I scan the network I’m paid and sworn to protect on a nearly daily basis. I experienced a problem with the account I use for that, and I tested by scanning a small quantity of machines (my own and my cubicle neighbor’s) with my own account to make sure the problem was the account, not the tool.
Fixing the account has become a problem–my boss’ problem now–but when I told him about it, I said I could scan the network with my personal admin account, but didn’t want to. One reason has to do with liability and HR. The other, believe it or not, is technical.
I had a job interview Monday. I have at least one observation from it–the things on my resume that impress recruiters don’t necessarily impress a good hiring manager. Not on their own, at least.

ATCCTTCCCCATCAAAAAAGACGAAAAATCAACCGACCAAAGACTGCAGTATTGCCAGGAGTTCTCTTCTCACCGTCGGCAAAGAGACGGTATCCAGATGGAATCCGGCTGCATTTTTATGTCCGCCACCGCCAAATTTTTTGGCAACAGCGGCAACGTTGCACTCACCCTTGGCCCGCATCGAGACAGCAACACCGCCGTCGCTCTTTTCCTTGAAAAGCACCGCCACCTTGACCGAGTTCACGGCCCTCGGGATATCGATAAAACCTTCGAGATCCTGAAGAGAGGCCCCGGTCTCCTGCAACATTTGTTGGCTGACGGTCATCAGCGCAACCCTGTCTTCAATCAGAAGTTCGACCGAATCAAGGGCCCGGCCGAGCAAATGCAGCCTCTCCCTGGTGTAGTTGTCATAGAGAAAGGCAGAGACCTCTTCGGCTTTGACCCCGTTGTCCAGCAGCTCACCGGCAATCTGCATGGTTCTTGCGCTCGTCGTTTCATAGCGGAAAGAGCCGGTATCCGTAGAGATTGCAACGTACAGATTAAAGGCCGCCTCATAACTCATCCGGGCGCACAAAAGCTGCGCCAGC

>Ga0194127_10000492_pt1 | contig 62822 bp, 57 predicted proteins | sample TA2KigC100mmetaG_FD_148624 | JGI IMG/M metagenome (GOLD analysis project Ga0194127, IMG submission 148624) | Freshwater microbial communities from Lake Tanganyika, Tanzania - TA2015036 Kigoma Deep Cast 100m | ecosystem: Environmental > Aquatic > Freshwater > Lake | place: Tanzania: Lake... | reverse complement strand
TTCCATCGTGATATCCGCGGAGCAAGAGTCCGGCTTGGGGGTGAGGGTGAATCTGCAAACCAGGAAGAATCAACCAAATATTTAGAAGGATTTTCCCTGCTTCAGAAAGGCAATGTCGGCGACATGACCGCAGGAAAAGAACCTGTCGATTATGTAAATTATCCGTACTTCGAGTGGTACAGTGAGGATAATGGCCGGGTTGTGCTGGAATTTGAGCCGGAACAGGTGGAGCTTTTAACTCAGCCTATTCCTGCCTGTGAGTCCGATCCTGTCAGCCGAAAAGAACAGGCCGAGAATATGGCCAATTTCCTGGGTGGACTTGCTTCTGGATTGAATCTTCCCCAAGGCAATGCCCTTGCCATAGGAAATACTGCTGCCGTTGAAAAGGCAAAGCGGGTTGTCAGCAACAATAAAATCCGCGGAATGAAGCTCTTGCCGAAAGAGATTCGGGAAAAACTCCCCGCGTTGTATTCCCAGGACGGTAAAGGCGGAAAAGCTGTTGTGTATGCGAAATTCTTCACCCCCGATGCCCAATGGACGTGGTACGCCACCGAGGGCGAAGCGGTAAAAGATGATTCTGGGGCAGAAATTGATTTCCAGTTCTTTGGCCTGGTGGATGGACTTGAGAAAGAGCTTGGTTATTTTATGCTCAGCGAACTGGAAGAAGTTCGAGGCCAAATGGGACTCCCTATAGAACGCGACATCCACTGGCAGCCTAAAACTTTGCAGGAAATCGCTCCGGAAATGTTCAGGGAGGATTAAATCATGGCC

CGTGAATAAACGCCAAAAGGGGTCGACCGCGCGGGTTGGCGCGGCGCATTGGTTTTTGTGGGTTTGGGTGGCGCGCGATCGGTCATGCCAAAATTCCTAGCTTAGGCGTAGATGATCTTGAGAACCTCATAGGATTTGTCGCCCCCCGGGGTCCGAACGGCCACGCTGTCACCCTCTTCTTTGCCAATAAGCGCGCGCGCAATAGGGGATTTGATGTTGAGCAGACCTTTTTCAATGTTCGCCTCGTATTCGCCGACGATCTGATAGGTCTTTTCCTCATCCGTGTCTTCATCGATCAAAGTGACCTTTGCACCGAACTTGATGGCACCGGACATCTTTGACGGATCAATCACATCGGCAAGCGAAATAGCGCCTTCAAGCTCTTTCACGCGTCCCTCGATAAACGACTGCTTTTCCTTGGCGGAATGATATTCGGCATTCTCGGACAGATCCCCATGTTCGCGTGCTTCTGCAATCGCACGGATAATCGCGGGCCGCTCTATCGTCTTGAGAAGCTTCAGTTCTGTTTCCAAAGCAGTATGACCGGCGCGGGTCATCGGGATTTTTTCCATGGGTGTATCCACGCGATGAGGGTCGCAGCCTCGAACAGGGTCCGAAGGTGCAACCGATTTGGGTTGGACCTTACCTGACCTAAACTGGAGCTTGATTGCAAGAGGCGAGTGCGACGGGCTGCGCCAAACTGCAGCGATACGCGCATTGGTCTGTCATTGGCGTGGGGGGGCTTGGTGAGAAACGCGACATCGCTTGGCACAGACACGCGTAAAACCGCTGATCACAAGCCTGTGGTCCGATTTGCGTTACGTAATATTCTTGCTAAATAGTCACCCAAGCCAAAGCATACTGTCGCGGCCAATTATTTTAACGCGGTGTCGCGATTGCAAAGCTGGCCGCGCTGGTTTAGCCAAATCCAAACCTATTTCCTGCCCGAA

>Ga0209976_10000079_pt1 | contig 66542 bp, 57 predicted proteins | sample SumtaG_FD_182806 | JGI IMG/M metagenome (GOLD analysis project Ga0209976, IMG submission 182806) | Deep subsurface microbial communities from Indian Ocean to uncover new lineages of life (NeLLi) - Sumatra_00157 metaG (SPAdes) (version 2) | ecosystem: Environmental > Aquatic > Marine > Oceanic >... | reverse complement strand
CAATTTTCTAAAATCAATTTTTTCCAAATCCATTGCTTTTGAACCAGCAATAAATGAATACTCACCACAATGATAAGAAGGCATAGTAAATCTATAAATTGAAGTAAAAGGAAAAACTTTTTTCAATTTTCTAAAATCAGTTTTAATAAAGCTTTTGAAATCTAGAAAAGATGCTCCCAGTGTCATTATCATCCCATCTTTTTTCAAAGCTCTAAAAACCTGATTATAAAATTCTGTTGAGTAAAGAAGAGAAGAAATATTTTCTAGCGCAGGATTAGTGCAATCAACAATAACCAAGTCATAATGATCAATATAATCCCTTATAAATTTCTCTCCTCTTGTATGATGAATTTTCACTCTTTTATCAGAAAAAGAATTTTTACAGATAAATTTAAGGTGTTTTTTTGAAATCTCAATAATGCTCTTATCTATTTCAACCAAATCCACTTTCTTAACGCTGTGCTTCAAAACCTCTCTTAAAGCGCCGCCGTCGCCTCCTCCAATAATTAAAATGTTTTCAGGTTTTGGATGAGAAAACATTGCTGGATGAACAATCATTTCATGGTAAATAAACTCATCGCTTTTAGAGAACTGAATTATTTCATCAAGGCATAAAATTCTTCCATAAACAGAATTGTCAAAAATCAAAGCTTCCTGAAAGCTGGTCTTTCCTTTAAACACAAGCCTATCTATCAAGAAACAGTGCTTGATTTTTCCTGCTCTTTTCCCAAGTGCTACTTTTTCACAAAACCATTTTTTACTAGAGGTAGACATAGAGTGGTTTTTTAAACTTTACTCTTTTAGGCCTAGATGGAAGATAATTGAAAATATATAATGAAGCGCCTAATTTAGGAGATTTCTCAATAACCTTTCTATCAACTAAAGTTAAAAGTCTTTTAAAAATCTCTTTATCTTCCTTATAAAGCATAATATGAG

Let’s do some post-mortem.
AT&T has a new password policy that forbids the use of certain common words in passwords, including some words of a colorful nature.
Yes, it reduces the number of possible passwords, but that isn’t exactly a bad thing.
Consulting firm Deloitte is warning that 8-character passwords will be obsolete this year. Sound familiar? Of course, the Slashdot crowd blamed it as security “experts” (their words) creating hype to make money.
Well, I’m a certified security professional who doesn’t have a dog in this fight, except that I don’t want your accounts getting stolen. So here’s the problem with many of the solutions the Slashdot crowd posed.
Here’s a blow-by-blow account of a security researcher’s attempts to crack the compromised Linkedin database. This is a very good example of ethical hacking.